On Thursday 23 January 2020, the Constitutional Court delivered judgement in the case of Association of Mine Workers and Construction Union and Others v Royal Bafokeng Platinum Mine Limited and Others. In this matter, the constitutionality of Section 189(1) of the Labour Relations Act (LRA) – which deals with retrenchments – was debated.
Facts of the case
On 30 September 2015, members of the Association of Mineworkers and Construction Union (AMCU) reported for duty. They were denied access. They were told to wait outside until a representative from the company’s Human Resources Department met them. They were then bussed to the company’s Protection Services Department. There, they were handed letters of retrenchments, dated 18 September 2015 (i.e. two weeks earlier).
It transpired that the company had negotiated and reached a retrenchment agreement with the National Union of Mineworkers (NUM) which represented approximately 75% of the workforce. The company had also consulted with the United Association of South Africa (UASA), a union enjoying approximately 11% support. The company and NUM together with UASA had concluded a retrenchment agreement which applied to the AMCU members (despite AMCU and its members playing no role whatsoever in the retrenchment consultations).
AMCU, on behalf of its members, challenged the retrenchments on the basis that its members had not been consulted.
The Constitutional Court found and confirmed that if a union has a majority in a particular workplace, the company has the right to consult with that majority union only. In addition, the majority union may conclude further agreements with the employer that set out the terms of the retrenchment.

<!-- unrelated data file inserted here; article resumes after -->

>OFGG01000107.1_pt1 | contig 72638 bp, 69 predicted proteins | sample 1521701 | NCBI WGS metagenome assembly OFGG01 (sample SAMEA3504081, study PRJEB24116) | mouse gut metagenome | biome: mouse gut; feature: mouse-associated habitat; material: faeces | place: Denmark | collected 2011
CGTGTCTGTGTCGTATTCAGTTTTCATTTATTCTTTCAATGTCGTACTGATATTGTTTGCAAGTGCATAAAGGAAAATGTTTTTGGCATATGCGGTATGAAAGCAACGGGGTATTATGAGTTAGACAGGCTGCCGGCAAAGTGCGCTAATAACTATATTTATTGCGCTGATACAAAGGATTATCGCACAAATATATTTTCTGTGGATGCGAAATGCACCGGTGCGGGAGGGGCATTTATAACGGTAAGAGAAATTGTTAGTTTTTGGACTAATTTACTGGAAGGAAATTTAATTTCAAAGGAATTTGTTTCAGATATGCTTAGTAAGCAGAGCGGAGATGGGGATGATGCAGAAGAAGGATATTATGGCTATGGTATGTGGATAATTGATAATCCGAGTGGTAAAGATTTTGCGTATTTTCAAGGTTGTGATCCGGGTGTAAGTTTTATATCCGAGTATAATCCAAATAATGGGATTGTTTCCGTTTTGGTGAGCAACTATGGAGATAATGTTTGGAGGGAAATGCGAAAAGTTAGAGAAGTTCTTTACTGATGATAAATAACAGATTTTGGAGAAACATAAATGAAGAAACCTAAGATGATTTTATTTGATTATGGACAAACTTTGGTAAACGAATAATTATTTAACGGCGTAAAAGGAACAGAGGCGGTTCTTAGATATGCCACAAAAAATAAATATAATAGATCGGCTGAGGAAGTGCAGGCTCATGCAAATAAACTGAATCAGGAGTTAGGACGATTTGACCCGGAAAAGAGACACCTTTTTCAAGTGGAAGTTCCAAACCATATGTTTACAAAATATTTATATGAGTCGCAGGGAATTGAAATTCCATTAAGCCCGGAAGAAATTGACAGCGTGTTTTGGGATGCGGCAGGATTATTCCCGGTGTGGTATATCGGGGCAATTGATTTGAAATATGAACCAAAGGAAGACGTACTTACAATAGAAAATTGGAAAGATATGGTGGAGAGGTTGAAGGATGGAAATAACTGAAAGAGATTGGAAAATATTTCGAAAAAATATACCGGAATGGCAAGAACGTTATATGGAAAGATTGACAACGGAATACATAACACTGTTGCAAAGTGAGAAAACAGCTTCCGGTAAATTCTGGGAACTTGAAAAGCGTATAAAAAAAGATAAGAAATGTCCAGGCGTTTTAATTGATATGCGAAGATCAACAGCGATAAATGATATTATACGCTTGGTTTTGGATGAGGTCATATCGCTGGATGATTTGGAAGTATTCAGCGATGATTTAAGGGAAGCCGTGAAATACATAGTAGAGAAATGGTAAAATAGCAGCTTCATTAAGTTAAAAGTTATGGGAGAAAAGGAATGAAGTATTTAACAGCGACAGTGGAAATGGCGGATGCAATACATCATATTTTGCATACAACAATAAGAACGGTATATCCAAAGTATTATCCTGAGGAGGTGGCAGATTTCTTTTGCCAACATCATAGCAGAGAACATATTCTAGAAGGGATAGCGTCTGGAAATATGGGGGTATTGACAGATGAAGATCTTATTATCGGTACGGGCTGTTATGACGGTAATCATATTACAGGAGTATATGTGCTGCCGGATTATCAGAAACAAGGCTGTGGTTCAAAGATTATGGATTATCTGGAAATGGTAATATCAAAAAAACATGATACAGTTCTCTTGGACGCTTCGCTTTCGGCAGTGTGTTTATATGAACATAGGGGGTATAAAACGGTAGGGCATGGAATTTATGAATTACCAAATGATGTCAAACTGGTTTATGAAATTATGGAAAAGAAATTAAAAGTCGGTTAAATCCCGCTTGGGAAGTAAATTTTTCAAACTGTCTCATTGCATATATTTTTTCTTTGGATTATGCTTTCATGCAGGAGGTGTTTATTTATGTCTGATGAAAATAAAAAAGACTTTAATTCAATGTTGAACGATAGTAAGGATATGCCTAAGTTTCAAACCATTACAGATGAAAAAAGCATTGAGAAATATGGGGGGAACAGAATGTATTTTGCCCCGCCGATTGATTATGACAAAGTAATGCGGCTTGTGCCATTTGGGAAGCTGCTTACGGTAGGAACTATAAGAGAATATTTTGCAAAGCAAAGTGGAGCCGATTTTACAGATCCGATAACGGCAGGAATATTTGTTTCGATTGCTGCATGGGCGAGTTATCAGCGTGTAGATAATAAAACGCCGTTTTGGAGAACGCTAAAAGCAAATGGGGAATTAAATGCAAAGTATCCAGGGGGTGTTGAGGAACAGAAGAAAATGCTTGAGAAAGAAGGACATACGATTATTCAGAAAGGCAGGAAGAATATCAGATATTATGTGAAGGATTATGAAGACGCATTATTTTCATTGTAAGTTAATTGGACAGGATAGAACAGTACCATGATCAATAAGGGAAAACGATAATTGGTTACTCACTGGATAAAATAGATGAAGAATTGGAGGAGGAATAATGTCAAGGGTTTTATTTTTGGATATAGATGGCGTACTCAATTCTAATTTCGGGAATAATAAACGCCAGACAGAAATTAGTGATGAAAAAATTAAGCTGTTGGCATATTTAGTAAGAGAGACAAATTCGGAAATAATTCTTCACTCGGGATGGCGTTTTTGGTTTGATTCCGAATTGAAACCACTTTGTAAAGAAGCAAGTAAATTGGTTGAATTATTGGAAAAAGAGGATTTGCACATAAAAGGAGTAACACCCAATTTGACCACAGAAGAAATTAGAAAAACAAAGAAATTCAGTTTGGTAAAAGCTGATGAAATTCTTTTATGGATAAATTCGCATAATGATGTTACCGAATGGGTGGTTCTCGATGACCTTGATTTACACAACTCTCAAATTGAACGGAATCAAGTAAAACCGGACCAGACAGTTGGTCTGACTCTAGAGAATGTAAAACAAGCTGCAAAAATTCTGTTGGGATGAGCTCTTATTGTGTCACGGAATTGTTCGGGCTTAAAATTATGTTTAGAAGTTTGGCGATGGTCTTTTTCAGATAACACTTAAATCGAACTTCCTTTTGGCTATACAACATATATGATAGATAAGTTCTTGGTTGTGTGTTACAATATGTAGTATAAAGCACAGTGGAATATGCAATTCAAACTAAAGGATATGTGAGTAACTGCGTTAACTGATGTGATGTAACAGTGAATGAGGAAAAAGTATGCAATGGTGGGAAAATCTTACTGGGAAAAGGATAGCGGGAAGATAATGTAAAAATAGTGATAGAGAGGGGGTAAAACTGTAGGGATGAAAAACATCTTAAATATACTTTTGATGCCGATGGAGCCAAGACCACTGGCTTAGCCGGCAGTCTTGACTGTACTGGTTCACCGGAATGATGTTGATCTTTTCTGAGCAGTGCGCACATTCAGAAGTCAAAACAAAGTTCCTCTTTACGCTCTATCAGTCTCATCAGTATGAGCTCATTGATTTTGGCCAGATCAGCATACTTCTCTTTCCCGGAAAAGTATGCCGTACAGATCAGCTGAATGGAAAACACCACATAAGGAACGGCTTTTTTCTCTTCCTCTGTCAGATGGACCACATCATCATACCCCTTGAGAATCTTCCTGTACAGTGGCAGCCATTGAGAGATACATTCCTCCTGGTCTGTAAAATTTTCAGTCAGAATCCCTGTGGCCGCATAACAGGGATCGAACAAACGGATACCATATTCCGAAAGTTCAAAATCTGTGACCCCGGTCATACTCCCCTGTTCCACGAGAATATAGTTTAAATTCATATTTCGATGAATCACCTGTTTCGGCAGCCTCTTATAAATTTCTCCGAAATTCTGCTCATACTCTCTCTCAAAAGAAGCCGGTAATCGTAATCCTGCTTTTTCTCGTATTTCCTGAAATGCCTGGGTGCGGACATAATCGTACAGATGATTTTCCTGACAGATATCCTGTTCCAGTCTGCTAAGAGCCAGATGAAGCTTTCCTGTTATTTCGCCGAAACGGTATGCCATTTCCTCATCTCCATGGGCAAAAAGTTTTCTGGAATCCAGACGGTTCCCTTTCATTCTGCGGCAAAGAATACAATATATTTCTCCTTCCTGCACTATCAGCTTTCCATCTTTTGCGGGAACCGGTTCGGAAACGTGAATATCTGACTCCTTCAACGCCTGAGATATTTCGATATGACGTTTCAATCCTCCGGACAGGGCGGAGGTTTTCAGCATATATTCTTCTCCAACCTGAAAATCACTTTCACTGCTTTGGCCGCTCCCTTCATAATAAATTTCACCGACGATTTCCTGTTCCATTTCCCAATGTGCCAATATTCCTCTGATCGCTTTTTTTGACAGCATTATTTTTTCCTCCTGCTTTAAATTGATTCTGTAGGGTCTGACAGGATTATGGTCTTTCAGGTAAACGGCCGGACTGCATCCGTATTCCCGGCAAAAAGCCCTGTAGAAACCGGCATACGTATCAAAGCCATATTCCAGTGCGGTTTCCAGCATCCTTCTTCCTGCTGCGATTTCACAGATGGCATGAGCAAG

AMCU disputed whether or not the retrenchments had been conducted according to a fair procedure because they (their members) were not consulted. The matter was taken through the following labour law tribunals:
- Commission for Conciliation, Mediation and Arbitration (CCMA),
- Labour Court, and
- Labour Appeal Court.
In the Constitutional Court, AMCU alleged that Section 189(1) of the LRA is not in keeping with Section 23 of the Constitution, which guarantees the right to fair labour practices.
The majority judgement held that Section 189(1) does not limit the right to fair labour practices as it does not guarantee individuals the right to individual consultation during retrenchments,” says Goldberg. “If it did, such a limitation would be justifiable. However, as retrenchments are not based on individual conduct, there is no need for individual consultation.
In addition, it was also held that the right not to be unfairly dismissed is contained in the LRA and not the Constitution.
The minority judgement held that Section 189(1) of the LRA violates Section 23 as it limits fair labour practices.
The appeal was dismissed by the majority of the Court confirming that in these circumstances, only the majority union needs to be consulted.
As this is a Constitutional Court ruling, this is the final say in terms of any debates on the constitutionality of section 189(1) of the LRA. However, it still means that any retrenchments in your organisation need to adhere very strictly to set-down principles contained in the Labour Relations Act.